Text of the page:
The end of May saw students from the Louis Riel School Division return to St. Vital Park for the annual Folk Dance in the Park event and take over the soccer pitch at St. Vital Park for a morning of music and dancing.
The Folk Dance in the Park is in its 30th year and is a special event, unique to St. Vital. Every spring, St. Vital schools wind down with the Folk Dance in the Park, a morning of music and dancing featuring students, mostly from Grades 1 through 3.
The event was originally started by local music teachers to celebrate folk dancing and to provide students with a fun experience and a way to share what their learning. Children get to experience a different music and traditions, with a variety of dances and rhythms, exciting their curiosity and engaging them in their education.
There are 30 schools that participate, with over 4000 students for the two day event that sees more than 2000 students performing the same choreography, or mostly trying at least, with parents, grandparents, friends, and family enjoying the performances and music from around the world, from Spain to Ghana to Canada.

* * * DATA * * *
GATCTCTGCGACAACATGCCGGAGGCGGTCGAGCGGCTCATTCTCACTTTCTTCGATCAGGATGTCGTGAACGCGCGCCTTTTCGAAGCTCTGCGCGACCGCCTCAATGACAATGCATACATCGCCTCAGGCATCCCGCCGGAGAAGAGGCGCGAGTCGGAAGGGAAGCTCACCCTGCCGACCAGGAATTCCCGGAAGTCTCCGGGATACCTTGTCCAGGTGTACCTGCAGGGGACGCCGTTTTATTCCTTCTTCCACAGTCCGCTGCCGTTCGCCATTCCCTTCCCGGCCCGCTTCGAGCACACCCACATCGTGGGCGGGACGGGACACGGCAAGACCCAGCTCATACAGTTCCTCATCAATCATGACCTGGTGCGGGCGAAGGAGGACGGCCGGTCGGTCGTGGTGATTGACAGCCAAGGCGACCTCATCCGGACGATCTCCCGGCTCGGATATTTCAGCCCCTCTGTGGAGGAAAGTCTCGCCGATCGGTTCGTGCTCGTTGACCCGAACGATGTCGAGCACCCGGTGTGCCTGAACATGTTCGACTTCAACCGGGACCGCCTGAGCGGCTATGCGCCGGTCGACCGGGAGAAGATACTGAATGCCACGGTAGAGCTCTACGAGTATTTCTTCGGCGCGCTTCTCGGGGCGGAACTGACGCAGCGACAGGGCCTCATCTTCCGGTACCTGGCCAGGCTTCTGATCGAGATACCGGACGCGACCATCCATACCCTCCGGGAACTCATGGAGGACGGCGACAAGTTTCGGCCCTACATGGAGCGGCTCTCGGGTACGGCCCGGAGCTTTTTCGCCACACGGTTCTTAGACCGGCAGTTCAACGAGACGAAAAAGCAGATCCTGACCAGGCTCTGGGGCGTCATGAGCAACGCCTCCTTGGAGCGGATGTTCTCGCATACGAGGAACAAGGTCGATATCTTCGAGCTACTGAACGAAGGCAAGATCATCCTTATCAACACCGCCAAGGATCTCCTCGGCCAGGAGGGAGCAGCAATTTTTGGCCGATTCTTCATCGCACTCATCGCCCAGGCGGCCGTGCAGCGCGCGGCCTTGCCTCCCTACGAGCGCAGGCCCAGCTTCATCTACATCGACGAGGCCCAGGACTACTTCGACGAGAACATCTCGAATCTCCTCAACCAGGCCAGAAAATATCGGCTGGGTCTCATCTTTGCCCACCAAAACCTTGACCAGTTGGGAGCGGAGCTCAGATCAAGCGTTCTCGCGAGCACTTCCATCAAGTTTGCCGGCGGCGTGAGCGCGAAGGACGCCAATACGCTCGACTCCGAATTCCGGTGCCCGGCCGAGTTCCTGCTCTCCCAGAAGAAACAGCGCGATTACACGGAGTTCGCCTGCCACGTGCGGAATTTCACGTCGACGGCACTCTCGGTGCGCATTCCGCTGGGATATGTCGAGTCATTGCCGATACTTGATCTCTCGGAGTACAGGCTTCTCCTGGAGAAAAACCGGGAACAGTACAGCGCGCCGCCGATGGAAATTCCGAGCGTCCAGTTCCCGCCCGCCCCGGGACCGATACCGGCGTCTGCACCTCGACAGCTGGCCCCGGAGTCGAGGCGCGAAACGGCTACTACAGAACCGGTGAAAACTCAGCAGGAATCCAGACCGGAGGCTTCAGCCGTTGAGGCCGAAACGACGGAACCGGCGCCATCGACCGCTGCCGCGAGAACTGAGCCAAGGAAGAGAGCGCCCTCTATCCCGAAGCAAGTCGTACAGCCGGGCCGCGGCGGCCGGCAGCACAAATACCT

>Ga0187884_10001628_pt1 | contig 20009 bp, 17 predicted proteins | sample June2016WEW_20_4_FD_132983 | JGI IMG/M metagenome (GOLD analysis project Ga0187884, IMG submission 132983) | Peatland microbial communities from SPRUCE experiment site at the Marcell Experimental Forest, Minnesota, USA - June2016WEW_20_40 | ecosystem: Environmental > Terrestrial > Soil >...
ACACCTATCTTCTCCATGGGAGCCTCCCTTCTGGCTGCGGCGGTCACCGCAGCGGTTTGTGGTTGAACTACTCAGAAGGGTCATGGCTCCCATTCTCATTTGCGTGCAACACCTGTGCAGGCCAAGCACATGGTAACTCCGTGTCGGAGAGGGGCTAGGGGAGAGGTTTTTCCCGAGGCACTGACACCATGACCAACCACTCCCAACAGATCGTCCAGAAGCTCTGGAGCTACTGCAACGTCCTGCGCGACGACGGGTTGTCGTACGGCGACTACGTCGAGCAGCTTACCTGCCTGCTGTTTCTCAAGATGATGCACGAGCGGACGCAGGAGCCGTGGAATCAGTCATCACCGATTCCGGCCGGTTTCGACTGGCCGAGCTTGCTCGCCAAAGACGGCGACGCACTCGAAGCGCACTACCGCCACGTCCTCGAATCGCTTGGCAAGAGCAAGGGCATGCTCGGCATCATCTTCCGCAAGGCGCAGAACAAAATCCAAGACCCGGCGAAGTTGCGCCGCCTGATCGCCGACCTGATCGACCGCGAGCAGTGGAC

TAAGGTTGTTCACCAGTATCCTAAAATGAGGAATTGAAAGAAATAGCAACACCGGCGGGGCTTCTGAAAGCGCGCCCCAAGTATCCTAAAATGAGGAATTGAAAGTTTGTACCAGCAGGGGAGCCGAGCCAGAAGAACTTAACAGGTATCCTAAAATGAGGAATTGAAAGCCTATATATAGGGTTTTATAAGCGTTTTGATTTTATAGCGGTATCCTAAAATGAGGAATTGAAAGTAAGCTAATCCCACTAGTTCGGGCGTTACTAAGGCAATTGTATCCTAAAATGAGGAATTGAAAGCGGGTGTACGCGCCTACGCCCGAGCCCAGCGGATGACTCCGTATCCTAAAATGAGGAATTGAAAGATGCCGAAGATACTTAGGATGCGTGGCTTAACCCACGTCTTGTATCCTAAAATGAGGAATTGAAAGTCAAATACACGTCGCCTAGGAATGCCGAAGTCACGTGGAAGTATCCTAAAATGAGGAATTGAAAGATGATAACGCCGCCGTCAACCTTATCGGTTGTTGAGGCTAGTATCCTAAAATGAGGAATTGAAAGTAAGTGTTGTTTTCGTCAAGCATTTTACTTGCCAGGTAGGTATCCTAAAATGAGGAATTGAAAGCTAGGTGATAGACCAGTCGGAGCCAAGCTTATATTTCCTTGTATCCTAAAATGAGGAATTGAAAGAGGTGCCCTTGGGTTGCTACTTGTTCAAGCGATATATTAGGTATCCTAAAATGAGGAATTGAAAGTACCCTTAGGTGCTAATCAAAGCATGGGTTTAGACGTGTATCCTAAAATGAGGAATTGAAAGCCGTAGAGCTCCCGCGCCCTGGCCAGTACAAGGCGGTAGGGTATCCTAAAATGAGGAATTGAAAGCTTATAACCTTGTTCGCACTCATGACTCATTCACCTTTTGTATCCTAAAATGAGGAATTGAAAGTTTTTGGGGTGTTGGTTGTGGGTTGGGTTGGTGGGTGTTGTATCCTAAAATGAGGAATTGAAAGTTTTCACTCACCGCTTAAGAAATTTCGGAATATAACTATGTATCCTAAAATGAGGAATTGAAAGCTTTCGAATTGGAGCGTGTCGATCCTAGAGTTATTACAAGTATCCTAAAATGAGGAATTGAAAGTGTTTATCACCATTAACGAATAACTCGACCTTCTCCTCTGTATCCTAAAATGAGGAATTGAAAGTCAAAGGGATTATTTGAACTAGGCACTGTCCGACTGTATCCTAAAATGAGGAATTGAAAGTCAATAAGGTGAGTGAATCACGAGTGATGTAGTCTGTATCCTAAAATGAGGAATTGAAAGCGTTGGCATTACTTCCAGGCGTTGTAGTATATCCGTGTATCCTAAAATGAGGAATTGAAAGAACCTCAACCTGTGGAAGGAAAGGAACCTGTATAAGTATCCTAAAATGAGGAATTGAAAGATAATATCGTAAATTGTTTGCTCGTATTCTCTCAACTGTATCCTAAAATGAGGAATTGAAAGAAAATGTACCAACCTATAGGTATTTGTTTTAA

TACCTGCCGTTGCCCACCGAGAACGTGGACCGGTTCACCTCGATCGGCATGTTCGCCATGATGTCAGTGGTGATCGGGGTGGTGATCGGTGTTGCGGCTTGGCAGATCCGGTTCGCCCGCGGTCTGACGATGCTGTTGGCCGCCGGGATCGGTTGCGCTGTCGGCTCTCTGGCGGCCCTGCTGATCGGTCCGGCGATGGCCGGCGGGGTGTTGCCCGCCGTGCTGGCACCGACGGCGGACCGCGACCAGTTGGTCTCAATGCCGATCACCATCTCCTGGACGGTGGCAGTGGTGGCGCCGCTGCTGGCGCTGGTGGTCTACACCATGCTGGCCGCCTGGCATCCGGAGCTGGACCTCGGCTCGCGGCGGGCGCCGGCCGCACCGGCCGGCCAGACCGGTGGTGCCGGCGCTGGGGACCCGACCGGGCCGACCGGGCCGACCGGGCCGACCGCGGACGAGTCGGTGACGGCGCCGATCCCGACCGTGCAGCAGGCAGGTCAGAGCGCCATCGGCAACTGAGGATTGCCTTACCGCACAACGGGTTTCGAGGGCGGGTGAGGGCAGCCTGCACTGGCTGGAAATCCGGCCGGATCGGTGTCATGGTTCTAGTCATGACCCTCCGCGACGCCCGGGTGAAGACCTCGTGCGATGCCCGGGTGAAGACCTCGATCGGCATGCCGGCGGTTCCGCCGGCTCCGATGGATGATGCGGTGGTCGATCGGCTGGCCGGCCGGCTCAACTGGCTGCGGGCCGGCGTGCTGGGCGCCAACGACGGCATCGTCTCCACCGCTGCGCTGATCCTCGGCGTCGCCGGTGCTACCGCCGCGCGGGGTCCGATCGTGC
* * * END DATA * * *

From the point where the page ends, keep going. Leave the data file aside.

Ingrid Pederson, Arts Education Coordinator for the Louis Riel School Division, says that planning for the folk dance starts in the fall, with the selection of the dances and music, balancing new pieces with ones from previous years. The mix of new and old ensures that the teachers aren’t required to learn dozens of new dances each year, keeping the event fresh, while also creating some traditions for students and parents to anticipate.
One of the goals of the event is that children build a sense of community, and Peterson was happy to notice some former students, now volunteers from Dakota Collegiate, remember it from when they were little, and can still do some of the dances.
The event is fun for the students, mostly in Grades 1 through 3, who were full of smiles and giggles, and mostly enthusiastic, on a day perfect for outdoor fun, especially after lots of practice and anticipation. It is also a great afternoon for parents, families, friends, and teachers to interact and socialize and enjoy some high-spirited entertainment, with a tradition that hopefully will continue for another thirty years.
This article was originally published on June 3 , 2019 by Winnipeg Free Press.